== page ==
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Please check the following examples:

$date1 = strtotime("tomorrow 4:00 PM");
$date2 = strtotime("16:00:00");
$date3 = strtotime("10 hours");
$date4 = strtotime("+1 day");

echo date("Y m d H:i:s",$date1)."<br>";
echo date("Y m d H:i:s",$date2)."<br>";
echo date("Y m d H:i:s",$date3)."<br>";
echo date("Y m d H:i:s",$date4)."<br>";

It gives me the output as below:

2013 06 10 16:00:00
2013 06 09 16:00:00
2013 06 09 20:50:25
2013 06 10 10:50:25

I am considering first two example($date1 and $date2) as absolute data and the last two as relative date. Now, with only given the $date1/$date2/$date3/$date4 variables, is it possible to say whether it is relative time or an absolute time please?

I did get a solution on another thread: PHP datetime string differentiation But that worked until I considered the 2nd example($date2 as an absolute value), where it doesn't work. Also, may suggested for regular expression checks, but that doesn't seem reliable either.

I was just wondering if php had some integrated way to tell this either from its functions or DateTime objects. I searched for, but didn't found anything.

Looking forward to listen for your suggestions/feedbacks/possible solutions. Thanks.

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2 Answers 2

up vote 2 down vote accepted

There is no direct way, AFAIK but there is a trick that you can use with the second parameter to the strtotime function.

function is_absolute_time($time_string) {
  $time_shift = time() + 60; // 1 min from now

  $time_normal = strtotime($time_string);
  $time_shifted = strtotime($time_string, $time_shift);

  return $time_normal == $time_shifted;
}

The rationale is simple: If the time is absolute, a 1 min difference won't change the calculation by strtotime and both $time_normal and $time_shifted will be same. For relative times, however, the difference will be one minute (the value in $time_shift variable).

There is a caveat with this code though. This function will return FALSE even for absolute times (but not absolute dates) less than 1 minute from midnight. You can minimize this by changing $time_shift to:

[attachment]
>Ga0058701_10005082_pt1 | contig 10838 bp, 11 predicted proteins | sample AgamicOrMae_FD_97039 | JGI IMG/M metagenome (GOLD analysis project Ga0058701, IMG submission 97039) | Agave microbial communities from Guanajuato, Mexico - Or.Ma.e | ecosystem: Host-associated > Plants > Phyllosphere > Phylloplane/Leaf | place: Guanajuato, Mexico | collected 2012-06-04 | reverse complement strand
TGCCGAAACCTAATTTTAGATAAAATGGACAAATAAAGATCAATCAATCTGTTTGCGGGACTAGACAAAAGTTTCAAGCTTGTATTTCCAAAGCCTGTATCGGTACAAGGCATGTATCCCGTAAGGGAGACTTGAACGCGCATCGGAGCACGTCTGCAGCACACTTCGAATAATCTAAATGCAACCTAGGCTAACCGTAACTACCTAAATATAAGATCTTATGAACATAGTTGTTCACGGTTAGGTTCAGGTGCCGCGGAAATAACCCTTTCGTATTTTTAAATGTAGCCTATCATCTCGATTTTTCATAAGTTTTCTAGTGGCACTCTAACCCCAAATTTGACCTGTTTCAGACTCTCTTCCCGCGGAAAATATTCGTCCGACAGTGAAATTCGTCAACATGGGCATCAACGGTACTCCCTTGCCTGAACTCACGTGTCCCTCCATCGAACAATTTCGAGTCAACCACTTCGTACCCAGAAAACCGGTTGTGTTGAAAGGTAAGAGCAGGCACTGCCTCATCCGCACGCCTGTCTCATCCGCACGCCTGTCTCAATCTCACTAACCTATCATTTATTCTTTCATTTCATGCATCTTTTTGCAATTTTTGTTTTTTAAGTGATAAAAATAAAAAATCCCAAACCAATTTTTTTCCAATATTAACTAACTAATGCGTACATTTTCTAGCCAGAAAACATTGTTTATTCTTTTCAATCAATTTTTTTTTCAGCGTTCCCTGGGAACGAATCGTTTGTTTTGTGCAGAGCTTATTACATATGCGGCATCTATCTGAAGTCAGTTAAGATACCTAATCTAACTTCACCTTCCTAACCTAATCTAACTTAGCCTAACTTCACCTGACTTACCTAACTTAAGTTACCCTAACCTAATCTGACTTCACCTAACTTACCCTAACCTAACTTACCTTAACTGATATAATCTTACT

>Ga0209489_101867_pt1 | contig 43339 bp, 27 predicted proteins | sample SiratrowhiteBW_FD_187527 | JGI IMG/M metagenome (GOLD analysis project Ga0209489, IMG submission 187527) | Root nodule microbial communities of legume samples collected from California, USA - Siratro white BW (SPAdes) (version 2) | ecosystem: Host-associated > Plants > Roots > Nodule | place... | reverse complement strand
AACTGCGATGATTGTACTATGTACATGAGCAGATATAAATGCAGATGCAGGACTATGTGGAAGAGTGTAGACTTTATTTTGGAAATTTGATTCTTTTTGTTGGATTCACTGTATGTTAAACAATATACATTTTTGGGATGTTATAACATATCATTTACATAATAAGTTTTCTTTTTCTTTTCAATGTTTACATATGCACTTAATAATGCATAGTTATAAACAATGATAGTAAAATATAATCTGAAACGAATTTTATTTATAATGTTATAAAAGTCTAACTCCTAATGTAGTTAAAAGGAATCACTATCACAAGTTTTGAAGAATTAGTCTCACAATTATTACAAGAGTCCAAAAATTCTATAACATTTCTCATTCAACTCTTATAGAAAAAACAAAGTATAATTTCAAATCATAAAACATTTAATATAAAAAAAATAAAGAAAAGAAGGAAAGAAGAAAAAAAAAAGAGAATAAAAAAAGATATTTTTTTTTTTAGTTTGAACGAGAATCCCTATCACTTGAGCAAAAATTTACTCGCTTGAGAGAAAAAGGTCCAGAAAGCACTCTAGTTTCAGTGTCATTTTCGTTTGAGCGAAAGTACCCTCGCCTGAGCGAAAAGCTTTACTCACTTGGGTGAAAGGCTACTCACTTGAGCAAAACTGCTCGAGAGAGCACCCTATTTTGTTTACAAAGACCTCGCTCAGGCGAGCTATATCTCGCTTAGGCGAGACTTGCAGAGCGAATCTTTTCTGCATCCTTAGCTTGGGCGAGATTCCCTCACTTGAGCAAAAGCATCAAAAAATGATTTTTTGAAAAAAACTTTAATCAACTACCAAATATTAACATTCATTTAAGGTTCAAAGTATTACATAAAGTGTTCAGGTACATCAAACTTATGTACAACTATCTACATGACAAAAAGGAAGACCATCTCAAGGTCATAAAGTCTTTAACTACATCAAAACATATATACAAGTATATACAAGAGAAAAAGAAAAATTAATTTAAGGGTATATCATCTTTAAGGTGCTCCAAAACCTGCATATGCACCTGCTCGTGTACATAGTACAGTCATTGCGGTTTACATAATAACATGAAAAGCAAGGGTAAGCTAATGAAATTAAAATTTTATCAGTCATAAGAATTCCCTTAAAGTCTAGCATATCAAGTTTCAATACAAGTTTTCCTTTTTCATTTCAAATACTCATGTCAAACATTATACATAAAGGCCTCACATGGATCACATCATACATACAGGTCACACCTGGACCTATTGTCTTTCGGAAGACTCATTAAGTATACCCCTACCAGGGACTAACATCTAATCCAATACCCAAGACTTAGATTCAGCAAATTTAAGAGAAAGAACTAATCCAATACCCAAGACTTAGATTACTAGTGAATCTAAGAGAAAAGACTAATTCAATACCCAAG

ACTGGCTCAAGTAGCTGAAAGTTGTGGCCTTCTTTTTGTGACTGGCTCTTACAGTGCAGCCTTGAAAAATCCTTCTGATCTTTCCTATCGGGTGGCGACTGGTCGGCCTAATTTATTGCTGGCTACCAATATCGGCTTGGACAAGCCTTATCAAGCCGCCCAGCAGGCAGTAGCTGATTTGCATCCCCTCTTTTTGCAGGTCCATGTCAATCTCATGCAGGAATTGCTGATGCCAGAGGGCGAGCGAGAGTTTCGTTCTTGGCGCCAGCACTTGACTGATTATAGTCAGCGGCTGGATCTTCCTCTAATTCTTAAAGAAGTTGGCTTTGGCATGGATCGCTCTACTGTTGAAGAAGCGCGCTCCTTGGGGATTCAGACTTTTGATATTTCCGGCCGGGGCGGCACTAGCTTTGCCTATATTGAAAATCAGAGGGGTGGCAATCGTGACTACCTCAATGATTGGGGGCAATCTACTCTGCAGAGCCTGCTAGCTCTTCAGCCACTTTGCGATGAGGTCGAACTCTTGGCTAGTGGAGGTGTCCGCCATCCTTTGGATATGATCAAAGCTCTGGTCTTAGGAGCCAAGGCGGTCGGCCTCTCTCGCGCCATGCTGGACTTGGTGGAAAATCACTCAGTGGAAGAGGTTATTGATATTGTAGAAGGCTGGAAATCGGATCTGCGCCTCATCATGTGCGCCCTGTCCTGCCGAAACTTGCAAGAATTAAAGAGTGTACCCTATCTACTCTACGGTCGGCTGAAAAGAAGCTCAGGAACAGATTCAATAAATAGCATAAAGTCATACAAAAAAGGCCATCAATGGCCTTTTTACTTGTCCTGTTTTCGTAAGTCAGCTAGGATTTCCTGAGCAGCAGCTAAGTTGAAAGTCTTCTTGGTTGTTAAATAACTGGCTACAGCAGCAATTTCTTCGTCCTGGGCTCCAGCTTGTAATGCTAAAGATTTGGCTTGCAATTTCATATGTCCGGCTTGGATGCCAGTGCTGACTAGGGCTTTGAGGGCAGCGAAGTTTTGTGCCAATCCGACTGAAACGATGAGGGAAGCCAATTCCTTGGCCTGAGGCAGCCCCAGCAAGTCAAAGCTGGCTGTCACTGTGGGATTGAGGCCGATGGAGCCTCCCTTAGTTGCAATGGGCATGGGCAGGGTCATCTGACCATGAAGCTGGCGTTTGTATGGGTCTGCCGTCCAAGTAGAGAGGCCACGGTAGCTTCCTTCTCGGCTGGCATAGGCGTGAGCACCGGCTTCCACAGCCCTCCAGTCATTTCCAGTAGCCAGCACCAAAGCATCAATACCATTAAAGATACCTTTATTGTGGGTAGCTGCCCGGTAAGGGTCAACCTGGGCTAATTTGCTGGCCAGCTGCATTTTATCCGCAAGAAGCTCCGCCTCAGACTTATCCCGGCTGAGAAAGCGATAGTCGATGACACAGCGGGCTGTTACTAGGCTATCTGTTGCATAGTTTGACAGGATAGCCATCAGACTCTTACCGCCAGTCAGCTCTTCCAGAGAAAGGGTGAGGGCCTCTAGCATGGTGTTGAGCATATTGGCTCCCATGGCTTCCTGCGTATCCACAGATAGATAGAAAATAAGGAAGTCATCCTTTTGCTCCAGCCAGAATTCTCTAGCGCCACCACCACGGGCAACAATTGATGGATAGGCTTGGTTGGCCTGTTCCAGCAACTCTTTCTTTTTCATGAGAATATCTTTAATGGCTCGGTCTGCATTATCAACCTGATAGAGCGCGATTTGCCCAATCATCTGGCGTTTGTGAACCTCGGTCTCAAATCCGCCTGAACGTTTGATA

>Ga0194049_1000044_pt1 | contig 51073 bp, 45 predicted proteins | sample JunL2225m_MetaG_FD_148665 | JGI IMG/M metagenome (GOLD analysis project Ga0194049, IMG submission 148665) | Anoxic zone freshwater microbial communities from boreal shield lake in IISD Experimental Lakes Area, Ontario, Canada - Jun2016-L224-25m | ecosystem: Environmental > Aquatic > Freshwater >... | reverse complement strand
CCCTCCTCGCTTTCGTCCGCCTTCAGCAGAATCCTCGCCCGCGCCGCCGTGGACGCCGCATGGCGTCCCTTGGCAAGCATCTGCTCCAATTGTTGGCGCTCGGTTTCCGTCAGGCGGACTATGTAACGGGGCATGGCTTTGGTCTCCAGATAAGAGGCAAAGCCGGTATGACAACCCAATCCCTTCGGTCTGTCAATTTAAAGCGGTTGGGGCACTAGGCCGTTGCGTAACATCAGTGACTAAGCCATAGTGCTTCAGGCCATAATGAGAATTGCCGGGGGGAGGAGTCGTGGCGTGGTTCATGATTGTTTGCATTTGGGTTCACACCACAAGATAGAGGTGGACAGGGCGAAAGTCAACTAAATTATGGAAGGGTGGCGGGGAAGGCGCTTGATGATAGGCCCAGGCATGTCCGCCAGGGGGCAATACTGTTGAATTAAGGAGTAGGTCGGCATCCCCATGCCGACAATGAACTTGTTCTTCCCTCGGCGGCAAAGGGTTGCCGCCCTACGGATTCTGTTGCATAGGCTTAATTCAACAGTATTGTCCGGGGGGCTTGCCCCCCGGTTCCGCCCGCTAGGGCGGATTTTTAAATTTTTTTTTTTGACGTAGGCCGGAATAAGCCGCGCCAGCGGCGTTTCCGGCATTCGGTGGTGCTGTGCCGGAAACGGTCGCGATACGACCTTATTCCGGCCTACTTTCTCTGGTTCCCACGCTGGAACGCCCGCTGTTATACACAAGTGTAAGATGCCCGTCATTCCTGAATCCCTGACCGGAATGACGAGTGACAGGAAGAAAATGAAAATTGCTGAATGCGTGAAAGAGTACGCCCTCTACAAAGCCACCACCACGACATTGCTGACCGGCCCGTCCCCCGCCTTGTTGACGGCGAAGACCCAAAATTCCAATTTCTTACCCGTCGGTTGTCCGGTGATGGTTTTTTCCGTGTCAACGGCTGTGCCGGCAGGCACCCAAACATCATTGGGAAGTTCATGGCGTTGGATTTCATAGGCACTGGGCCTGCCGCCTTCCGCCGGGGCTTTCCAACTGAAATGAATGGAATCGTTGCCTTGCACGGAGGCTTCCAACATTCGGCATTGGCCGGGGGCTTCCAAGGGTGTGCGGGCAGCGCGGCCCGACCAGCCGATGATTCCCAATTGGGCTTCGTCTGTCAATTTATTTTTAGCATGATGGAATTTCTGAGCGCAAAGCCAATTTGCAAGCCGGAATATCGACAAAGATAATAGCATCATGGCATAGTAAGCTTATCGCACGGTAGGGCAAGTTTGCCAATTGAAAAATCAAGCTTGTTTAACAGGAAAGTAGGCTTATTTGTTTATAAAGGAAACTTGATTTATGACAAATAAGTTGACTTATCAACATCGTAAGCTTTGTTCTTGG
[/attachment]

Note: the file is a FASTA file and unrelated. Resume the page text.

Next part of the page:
$time_shift = time() + 5; // 5 seconds from now.

This code will now work properly until 5 seconds from midnight. I think you can go safely to as low as 2. There is an edge case that 1 second in future might not work.

To fix this problem altogether, you can try a different approach:

function is_absolute_time($time_string) {
  $epoch = 0; // Epoch
  $time_shift = 60; // 1 min from epoch

  $time_normal = strtotime($time_string, $epoch);
  $time_shifted = strtotime($time_string, $time_shift);

  return $time_normal == $time_shifted;
}

You can try this last solution directly. I am just building up the reason for the solution throughout this post.

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good solution, the current date out of the equation. –  Orangepill Jun 9 '13 at 5:29
1  
@Rana this should be the answer, i'm going to delete mine since they are so similar that most people won't see the benefit of using this one over mine. –  Orangepill Jun 9 '13 at 5:34
    
@hw, this is exactly what I was looking for. –  Rana Jun 9 '13 at 9:00
    
@Orangepill , yes it is the answer. Thanks. –  Rana Jun 9 '13 at 9:01

Given only the value 2013 06 10 16:00:00 the answer is simple: it's absolute. Whether this absolute timestamp was created as "absolute" timestamp or based on relation to another date is impossible to tell. All you have is "2013 06 10 16:00:00", there's no "residual relativeness" or anything of that kind still in it.

Even this is relative to the supposed birth of Christ though, which is relative to the earth floating around in space since the Big Bang... *trollface*

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